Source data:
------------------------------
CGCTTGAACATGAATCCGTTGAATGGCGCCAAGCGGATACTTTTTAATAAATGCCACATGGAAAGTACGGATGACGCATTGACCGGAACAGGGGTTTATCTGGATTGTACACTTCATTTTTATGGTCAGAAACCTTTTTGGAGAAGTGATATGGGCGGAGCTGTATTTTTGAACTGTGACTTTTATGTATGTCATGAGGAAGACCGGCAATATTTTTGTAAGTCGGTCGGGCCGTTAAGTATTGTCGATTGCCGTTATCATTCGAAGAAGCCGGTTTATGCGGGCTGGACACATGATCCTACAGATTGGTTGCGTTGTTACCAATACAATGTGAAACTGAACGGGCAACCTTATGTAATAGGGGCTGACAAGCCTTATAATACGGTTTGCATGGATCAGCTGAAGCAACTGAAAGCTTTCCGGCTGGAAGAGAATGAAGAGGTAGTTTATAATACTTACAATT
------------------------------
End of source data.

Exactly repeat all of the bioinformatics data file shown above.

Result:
CGCTTGAACATGAATCCGTTGAATGGCGCCAAGCGGATACTTTTTAATAAATGCCACATGGAAAGTACGGATGACGCATTGACCGGAACAGGGGTTTATCTGGATTGTACACTTCATTTTTATGGTCAGAAACCTTTTTGGAGAAGTGATATGGGCGGAGCTGTATTTTTGAACTGTGACTTTTATGTATGTCATGAGGAAGACCGGCAATATTTTTGTAAGTCGGTCGGGCCGTTAAGTATTGTCGATTGCCGTTATCATTCGAAGAAGCCGGTTTATGCGGGCTGGACACATGATCCTACAGATTGGTTGCGTTGTTACCAATACAATGTGAAACTGAACGGGCAACCTTATGTAATAGGGGCTGACAAGCCTTATAATACGGTTTGCATGGATCAGCTGAAGCAACTGAAAGCTTTCCGGCTGGAAGAGAATGAAGAGGTAGTTTATAATACTTACAATT